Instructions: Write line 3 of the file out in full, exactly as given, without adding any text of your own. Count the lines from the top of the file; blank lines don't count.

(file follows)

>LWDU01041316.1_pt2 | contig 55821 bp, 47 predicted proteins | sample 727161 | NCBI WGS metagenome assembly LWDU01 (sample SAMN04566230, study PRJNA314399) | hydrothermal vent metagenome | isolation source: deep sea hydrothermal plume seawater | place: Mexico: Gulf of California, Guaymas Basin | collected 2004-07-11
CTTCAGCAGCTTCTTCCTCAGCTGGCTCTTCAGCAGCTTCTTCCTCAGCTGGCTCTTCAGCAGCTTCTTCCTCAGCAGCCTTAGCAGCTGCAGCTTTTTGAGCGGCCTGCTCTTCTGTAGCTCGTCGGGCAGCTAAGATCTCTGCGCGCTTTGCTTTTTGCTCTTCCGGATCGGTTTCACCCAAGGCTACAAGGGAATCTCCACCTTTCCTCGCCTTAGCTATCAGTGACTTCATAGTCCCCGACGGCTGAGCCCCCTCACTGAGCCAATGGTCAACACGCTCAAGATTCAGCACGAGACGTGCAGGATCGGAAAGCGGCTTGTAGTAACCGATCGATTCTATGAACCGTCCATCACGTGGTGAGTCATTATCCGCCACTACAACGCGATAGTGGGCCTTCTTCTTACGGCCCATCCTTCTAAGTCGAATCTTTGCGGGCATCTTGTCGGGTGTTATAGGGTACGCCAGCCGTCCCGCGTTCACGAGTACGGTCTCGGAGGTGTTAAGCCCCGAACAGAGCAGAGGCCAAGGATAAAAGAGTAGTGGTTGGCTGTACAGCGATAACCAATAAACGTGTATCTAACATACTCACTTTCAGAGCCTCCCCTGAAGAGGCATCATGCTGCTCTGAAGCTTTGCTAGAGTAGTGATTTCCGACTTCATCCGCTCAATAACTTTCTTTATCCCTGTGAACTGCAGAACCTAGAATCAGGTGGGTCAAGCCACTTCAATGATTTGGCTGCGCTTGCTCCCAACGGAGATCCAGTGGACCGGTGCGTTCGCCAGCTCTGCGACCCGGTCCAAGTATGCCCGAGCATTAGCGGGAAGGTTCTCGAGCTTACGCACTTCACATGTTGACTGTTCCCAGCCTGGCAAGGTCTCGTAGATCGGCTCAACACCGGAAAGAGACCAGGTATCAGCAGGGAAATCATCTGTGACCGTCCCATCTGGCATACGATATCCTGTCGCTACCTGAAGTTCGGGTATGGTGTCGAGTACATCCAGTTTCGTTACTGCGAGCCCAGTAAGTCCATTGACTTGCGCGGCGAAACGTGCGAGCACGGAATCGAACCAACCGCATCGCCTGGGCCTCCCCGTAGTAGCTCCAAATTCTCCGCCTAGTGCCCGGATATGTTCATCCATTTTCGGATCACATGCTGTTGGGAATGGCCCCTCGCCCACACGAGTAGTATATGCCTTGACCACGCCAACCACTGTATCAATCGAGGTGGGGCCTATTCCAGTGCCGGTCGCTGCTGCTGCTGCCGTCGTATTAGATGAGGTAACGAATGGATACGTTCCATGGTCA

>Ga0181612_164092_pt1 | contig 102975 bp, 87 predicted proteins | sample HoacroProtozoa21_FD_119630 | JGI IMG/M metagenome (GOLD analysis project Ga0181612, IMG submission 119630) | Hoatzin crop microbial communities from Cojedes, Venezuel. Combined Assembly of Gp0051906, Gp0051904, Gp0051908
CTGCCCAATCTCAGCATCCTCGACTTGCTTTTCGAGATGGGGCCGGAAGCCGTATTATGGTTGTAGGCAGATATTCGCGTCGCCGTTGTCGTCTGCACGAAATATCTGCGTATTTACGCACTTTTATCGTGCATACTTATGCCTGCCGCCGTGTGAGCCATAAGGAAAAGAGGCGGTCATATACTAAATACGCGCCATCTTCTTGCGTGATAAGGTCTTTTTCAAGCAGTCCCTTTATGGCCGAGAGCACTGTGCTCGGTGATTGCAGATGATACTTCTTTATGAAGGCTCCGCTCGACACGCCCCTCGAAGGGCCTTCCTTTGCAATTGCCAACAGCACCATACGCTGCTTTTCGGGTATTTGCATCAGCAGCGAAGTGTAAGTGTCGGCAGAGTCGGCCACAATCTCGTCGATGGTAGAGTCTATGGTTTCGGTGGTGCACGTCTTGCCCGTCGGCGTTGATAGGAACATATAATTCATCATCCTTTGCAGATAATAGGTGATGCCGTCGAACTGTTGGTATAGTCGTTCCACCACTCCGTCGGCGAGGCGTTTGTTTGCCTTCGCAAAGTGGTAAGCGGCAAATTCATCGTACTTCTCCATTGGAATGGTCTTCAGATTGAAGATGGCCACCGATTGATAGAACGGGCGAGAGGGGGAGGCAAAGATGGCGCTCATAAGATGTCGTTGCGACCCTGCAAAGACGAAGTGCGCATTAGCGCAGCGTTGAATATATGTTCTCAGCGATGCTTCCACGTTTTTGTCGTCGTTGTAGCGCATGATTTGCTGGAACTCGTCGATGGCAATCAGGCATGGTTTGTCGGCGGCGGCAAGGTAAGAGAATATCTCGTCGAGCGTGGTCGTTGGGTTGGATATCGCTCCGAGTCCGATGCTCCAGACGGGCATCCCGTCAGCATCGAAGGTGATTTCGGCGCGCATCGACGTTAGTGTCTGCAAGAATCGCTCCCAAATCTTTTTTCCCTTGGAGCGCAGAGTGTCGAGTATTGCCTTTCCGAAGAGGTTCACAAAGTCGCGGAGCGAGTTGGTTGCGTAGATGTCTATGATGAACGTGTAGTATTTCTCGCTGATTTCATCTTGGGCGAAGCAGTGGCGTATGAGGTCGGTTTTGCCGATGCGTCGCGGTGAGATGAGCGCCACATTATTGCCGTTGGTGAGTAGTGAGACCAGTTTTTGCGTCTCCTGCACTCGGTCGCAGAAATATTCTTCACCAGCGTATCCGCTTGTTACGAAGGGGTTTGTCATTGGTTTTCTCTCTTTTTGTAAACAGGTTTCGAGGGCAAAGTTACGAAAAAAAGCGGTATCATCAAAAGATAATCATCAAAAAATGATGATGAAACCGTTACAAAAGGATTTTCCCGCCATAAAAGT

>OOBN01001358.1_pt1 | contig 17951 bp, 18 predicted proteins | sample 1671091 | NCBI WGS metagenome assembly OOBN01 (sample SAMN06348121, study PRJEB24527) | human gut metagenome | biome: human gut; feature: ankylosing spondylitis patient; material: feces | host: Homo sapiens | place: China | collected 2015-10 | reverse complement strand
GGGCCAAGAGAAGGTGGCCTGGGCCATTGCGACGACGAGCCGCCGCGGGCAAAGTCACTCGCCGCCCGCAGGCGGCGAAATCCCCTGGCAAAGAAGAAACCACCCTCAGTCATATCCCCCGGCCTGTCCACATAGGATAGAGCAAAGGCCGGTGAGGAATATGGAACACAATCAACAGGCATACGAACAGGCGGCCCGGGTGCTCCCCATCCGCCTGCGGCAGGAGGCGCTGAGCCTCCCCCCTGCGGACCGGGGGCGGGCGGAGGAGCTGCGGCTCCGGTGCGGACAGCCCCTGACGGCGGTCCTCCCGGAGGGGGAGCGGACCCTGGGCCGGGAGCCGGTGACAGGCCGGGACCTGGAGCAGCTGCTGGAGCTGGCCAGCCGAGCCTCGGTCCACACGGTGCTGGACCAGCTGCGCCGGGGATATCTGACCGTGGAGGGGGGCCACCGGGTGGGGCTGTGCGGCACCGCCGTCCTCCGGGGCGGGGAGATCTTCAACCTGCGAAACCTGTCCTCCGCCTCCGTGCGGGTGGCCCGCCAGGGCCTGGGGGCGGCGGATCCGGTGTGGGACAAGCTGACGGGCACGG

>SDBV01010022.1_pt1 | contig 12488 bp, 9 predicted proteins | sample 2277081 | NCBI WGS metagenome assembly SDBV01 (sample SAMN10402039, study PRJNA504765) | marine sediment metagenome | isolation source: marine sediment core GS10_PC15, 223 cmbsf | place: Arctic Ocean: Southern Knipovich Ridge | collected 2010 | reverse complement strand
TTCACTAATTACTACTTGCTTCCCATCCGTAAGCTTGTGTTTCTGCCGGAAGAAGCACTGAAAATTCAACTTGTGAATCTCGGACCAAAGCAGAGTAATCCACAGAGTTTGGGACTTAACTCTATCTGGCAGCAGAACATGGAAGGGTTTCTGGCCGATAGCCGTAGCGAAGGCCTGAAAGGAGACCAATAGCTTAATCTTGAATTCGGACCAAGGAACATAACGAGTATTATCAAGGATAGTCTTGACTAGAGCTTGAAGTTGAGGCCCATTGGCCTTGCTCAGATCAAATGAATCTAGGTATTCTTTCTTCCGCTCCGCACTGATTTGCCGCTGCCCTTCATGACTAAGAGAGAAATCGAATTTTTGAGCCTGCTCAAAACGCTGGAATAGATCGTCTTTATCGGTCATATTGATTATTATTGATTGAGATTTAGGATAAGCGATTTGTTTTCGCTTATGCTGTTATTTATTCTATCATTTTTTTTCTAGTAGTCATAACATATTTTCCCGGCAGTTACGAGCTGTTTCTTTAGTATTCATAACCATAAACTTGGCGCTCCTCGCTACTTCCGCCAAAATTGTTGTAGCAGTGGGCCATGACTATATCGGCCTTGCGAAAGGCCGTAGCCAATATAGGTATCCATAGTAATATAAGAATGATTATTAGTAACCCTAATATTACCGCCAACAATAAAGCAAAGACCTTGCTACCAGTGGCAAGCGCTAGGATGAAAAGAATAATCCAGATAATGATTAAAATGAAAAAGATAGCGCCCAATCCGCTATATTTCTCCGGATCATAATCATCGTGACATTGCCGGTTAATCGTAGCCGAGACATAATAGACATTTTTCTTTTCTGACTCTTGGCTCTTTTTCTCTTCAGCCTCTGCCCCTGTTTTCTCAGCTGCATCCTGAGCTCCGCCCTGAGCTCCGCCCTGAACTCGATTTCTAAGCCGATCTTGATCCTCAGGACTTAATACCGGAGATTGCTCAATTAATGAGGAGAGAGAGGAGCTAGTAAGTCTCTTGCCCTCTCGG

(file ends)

>Ga0181612_164092_pt1 | contig 102975 bp, 87 predicted proteins | sample HoacroProtozoa21_FD_119630 | JGI IMG/M metagenome (GOLD analysis project Ga0181612, IMG submission 119630) | Hoatzin crop microbial communities from Cojedes, Venezuel. Combined Assembly of Gp0051906, Gp0051904, Gp0051908